Look around and you can find unrealized economic value in almost everything you see. If this huge potential can be tapped through innovative operating models, the massive unemployment, poor quality of life and low purchasing power at the bottom of the pyramid can be addressed to a great extent.

We have experimented meeting these challenges though Government led programs for over seven decades Due to unbridled population growth, political corruption, bureaucratic apathy, leakages of public funds and poor governance standards, the issues have been aggravating. Time has come for the Government to move to a facilitation and empowerment role and bring private initiatives, entrepreneurship and the power of digital technology centerstage to give strategic push to social enterprises model.

Ubiquitous mobile internet access provides an unprecedented opportunity to reach and serve the last mile customer across the country. Corporate Social Responsibility funding, micro-financing, organized philanthropy and crowdfunding have opened up possibilities of multi-channel sourcing of capital for social causes.

Just take two of the problem areas of urban infrastructure and livability, namely heaps of garbage across crowded habitats and the chaotic vehicle parking scenario in most Indian cities. By creating sound business and operating models, both issues can be solved with a win-win outcome for all stakeholders. Outsourcing of civic waste management, for example, can create a billion-dollar industry in recycling and biofuels. Similarly, vehicle parking outsourcing can result in overall improvement to the traffic discipline and public order. Look at the spin-off in terms of cleaner streets, orderly parking, employment generation and economic value addition to the less privileged sections of the society that can result from the above initiatives.

Yet another area where tremendous opportunity exists for social entrepreneurship is to provide marketplace for unorganized sector. For example, India’s share in the $400 billion (about Rs 24.7 lakh crore) global handicrafts market is just 2%, according to a report by Dasra, which helps philanthropists identify worthy causes to fund. Organized social entrepreneurship can bridge accessibility gap of rural craftsmen to the global market and bring in prosperity and smiles to thousands of families. The model has been successfully pioneered in India much before the advent of digital technologies by FabIndia, set up originally as an NGO to support rural artisans in India.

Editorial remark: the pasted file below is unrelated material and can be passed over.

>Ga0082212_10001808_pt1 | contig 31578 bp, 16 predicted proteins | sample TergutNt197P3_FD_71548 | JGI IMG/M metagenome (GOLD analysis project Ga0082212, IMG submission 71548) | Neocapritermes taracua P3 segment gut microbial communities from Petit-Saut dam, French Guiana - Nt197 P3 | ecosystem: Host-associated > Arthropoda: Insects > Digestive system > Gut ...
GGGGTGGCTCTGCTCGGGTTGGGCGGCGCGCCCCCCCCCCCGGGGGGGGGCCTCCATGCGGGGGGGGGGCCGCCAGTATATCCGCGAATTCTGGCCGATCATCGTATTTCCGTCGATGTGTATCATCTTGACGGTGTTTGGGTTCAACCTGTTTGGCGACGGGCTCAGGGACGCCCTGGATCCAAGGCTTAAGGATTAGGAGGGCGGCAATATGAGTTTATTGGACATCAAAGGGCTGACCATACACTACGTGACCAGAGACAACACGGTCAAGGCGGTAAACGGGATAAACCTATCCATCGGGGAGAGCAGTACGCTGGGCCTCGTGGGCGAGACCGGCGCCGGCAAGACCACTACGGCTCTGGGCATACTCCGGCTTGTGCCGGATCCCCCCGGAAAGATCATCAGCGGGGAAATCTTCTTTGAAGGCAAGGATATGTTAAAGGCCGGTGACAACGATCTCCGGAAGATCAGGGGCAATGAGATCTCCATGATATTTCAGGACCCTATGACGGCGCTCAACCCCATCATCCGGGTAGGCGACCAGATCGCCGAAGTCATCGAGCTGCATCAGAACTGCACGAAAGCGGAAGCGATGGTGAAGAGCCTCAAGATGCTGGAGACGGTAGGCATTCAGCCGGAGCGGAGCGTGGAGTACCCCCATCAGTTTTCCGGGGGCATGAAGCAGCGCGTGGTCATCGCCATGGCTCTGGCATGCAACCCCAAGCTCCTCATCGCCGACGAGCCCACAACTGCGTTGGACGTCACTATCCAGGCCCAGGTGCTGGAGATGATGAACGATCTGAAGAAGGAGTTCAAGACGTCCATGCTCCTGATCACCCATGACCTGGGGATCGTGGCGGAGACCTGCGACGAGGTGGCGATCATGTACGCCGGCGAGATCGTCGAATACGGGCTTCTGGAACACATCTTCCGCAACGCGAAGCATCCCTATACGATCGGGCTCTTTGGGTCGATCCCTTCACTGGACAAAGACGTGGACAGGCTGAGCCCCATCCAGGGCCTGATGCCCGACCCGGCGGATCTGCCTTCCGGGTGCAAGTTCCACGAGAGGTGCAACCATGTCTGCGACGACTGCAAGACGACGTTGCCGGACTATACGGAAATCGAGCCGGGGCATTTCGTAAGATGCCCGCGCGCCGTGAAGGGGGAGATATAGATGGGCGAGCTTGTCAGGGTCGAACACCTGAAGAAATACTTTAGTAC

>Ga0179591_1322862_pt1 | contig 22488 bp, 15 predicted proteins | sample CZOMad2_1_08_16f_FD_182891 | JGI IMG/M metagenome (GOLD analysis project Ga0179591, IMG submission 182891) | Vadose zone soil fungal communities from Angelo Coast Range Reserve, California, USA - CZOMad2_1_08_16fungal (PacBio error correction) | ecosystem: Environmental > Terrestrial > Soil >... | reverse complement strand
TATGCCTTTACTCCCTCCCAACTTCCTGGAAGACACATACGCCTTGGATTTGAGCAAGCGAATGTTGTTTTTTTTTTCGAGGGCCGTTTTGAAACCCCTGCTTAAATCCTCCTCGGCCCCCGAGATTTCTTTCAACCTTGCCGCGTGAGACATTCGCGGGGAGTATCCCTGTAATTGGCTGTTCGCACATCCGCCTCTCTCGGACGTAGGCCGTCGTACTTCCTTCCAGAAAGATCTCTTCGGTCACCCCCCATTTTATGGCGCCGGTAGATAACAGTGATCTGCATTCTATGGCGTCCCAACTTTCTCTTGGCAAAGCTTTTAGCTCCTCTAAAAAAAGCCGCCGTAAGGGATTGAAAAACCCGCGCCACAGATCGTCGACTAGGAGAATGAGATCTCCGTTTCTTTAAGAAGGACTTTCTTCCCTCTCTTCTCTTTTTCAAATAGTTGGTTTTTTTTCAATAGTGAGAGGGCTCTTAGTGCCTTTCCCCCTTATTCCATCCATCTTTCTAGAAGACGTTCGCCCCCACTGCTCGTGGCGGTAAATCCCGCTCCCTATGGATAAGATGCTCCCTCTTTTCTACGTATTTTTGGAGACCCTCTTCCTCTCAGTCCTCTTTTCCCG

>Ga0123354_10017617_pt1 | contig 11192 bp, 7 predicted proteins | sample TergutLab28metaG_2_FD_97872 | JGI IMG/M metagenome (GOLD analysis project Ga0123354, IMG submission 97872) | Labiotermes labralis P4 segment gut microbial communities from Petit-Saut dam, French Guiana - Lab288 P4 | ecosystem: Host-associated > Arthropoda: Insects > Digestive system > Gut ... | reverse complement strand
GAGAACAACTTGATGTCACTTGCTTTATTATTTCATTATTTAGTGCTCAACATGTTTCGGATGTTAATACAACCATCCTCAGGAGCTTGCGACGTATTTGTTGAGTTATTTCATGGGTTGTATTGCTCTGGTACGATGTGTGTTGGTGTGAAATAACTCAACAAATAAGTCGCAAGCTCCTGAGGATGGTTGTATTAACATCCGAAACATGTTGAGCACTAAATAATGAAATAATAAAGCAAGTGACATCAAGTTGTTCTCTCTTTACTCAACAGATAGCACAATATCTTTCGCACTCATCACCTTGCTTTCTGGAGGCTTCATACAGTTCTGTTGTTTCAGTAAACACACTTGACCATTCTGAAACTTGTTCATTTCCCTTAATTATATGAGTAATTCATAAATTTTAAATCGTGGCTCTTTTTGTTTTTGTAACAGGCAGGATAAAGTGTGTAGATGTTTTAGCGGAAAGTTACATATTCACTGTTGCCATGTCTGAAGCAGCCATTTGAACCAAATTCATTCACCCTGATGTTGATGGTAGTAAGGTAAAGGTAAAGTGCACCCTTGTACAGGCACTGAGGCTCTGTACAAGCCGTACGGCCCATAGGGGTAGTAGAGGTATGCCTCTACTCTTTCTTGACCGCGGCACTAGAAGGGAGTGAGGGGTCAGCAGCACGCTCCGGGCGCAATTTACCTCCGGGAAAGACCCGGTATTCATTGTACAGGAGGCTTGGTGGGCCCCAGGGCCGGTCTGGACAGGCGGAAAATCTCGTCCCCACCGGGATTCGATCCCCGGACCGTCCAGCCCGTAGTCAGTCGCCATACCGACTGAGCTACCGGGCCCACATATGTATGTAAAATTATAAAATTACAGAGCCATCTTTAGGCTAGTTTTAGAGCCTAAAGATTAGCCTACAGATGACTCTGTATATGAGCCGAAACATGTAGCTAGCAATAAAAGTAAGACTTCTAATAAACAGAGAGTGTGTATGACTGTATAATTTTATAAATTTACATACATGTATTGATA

The power of digital technologies and platforms to provide market access to marginalized sections of traditional craftsmen and artists is tremendous. Same is the case in providing market access and warehousing support to the farmers in rural India.

While there are innumerable social issues that cry for solution, Governments in developing countries have to balance their expenses among a complex array of priorities for spending. In the case of many Indian States, loose fiscal management and pursuit of populist policies leave budgetary health precarious. Voluntary service and organized NGOs have to shoulder a key role in supplementing Government spending.

For bringing in sustainability and to generate operating surpluses, business orientation to social infrastructure funding and operations are critical. That is where social enterprises are relevant. Social enterprise model brings in outcome focus, financial health and sustainability to social infrastructure building. Social enterprises can successfully bridge the operational viability gaps of public amenities. A look at the way completed infrastructure projects are managed in government sector would throw light on the importance of outsourcing the operations of such facilities. A sound social enterprise can more effectively manage such facilities than within the framework of bureaucratic controls. The theme of unlocking the fuller economic value through social enterprise model applies to operating the infrastructure as much as to building them through social capital pooling.

With the help of digital technologies, social enterprises are bound to play an increasingly strategic role in the putting of Indian society to more equitable, enabling and sustainable growth path - a path where citizens craft and implement programs and initiatives through digitally enabled collective process of thought and action. Government should take the role of a genuine facilitator by creating the enabling ecosystem and enhance awareness and support of social enterprises through curriculum, seed funding, benchmarking and appreciation.

*Ravi Kumar Pillai is CEO and Principal Consultant, Cherrypick India Consulting and Business Solutions Private Limited, Trivandrum and can be contacted at cherrypickindia@ gmail.com.